MOUNTAIN – Successful authors often suggest a writer should always write what they know most about.
Bill Haigis has taken that advice to heart.
He is an avid and experienced fly fisherman well versed in the lore and technical aspect of his favourite pastime.
His debut book of short stories called Casting About – A Creel of Stories has just been published, and is now available online at Amazon.
Haigis did not write a how to fish kind of book.
Instead, he has used his extensive background in fly-fishing to build an outdoor fishing landscape to attach his stories to.
In these stories a reader can step outside, enjoy some fresh air, and take in the scenery as stories about fishing, the future, crime and passion roll by.
There are stories about the changing world of access to fly-fishing in a once free to roam land, or a story about a drug runner who has stashed his hoard of cash in the Everglades.
There is a tale about two lonely people and how a trout might just be what they need to share.
One story concerns the imagined negative effect on the fly-fishing industry with the advent of fishing simulation games.
Always waiting with a clever or surprise twist, Haigis makes the most of his own experience of a lifetime of enjoying his favourite sport.
“I have been fishing longer than I have been working, “ said Haigis.
He was born in New York State and became a landscape architect. Eventually he made his way to Ottawa and landed a job with the National Capital Commission.
Writing has been something Haigis kept in the back of his mind.
“I always thought I would spend some time writing,” he said.
Writing has always been darting in and out of the author’s life.
“When I was young I always made up stories,” said Haigis.
As a lifelong fisherman, he believes there is a great deal of adventure to be found when you go fishing.
Haigis draws from his real life experience fishing as told in the first story on the book called Montana Dreamin’.
Over the course of 60 years of fly-fishing, he has watched as the health of his favourite pastime has been affected by wealthy land owners and changing environmental issues.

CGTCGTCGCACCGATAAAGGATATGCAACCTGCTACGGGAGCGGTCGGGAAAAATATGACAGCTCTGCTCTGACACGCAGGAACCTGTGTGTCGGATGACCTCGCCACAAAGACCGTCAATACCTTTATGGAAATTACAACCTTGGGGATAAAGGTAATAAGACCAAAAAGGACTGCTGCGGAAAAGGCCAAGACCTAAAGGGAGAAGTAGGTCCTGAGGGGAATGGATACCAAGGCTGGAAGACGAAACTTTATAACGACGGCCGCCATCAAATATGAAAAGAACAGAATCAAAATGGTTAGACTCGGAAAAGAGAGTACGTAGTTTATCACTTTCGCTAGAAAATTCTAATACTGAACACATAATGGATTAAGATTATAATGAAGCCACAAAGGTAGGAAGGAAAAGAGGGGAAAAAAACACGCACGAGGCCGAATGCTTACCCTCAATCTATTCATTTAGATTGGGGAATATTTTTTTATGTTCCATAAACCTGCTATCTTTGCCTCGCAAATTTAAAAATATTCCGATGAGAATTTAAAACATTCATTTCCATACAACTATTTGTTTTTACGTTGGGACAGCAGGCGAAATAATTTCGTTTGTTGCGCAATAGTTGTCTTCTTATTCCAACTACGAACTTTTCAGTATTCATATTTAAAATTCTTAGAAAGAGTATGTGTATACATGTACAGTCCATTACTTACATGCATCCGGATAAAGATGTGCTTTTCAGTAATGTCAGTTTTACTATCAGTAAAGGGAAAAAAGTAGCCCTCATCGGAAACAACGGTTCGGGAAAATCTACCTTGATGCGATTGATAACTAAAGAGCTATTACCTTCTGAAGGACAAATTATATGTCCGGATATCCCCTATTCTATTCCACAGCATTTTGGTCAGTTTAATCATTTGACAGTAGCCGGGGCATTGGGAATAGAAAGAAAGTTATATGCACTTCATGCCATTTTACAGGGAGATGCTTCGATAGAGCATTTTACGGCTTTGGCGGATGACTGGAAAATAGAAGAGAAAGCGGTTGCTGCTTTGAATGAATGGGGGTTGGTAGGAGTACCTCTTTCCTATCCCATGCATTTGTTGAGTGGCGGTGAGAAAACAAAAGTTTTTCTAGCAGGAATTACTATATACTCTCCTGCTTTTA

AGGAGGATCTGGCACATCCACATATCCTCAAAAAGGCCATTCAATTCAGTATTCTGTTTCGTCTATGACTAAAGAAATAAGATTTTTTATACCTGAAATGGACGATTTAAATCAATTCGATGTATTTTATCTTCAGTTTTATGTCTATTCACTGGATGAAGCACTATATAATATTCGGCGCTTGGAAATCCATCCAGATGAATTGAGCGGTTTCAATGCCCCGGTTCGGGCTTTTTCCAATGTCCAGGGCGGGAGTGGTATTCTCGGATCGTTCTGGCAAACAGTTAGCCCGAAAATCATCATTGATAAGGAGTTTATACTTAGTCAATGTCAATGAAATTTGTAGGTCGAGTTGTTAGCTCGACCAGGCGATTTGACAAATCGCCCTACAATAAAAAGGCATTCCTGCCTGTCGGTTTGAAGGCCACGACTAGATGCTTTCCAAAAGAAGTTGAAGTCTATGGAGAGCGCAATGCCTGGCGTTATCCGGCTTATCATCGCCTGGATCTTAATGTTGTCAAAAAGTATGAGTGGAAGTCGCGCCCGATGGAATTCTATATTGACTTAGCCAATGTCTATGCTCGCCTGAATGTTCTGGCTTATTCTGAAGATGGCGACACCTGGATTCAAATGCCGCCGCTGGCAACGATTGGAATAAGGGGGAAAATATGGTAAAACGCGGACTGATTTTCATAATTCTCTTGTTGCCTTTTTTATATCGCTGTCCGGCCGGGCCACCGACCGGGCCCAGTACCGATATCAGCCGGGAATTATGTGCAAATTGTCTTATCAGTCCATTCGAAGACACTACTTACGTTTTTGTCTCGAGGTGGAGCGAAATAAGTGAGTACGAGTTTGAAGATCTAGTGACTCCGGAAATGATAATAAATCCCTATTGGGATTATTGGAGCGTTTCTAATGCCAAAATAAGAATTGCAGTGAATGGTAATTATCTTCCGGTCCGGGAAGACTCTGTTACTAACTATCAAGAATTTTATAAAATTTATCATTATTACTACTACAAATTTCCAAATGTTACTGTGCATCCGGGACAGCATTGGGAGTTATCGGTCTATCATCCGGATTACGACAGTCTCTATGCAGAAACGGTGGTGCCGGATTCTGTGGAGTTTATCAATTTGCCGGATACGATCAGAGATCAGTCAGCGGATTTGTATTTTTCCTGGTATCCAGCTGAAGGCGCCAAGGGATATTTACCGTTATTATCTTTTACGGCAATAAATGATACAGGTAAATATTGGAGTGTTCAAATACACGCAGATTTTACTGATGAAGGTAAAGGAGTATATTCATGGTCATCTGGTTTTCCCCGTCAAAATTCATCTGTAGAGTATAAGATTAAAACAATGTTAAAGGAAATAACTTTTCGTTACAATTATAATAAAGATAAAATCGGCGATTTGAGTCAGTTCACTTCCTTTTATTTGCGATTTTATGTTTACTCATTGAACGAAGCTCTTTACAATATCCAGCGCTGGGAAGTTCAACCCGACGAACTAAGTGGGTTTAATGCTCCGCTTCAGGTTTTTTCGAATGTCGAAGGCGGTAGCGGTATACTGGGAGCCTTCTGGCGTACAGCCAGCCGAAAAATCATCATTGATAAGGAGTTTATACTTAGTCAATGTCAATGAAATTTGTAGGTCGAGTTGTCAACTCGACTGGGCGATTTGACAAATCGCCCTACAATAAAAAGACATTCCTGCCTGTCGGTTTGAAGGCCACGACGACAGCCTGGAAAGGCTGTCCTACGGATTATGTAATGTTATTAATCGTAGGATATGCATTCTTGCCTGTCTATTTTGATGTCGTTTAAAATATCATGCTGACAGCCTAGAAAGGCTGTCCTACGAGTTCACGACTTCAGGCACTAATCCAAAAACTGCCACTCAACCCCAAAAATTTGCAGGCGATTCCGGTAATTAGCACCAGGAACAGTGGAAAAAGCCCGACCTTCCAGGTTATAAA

Haigis prefers trout fishing and trout need fast flowing colder temperatures to flourish in a reality that not everyone can agree to protect.
“The first story in the book has a connection between me and fishing in the 1970s. Stream access laws were in place by then in Montana,” said Haigis.
“Whoever owned the properties along the road where I had planned to go fishing had put up barbed wire fencing to keep fishermen out. If I had had a wire cutter I would have used it,” he said.
He remembers how a passing State Trooper suggested he find another place to fish.
He always got permission to fish on private property; however, it was something years before you did not need. You simply walked down to the water’s edge and started fishing.
His encounter with a fence between him and his fishing was a sign of an increasingly challenging aspect of the idea of just going out to enjoy an afternoon of fly-fishing.
With help from his wife Nancy, who did a lot of the editing of his book and, help from a neighbour in setting up the format, Haigis said he was able to enjoy the part he liked the most – the writing.
“Once I started a story I would know where I wanted it to go,” he said.
He has become an advocate for the short story.
The book is well written and easy to digest even for non-fishing readers on a hot summer afternoon.